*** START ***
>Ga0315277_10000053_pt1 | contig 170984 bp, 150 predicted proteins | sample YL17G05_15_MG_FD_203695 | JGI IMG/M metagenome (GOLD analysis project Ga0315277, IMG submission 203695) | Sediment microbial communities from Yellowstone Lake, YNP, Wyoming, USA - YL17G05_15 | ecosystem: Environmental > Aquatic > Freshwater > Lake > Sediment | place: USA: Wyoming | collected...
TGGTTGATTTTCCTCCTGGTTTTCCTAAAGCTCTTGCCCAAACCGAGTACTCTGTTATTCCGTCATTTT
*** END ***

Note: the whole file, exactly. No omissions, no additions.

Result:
>Ga0315277_10000053_pt1 | contig 170984 bp, 150 predicted proteins | sample YL17G05_15_MG_FD_203695 | JGI IMG/M metagenome (GOLD analysis project Ga0315277, IMG submission 203695) | Sediment microbial communities from Yellowstone Lake, YNP, Wyoming, USA - YL17G05_15 | ecosystem: Environmental > Aquatic > Freshwater > Lake > Sediment | place: USA: Wyoming | collected...
TGGTTGATTTTCCTCCTGGTTTTCCTAAAGCTCTTGCCCAAACCGAGTACTCTGTTATTCCGTCATTTT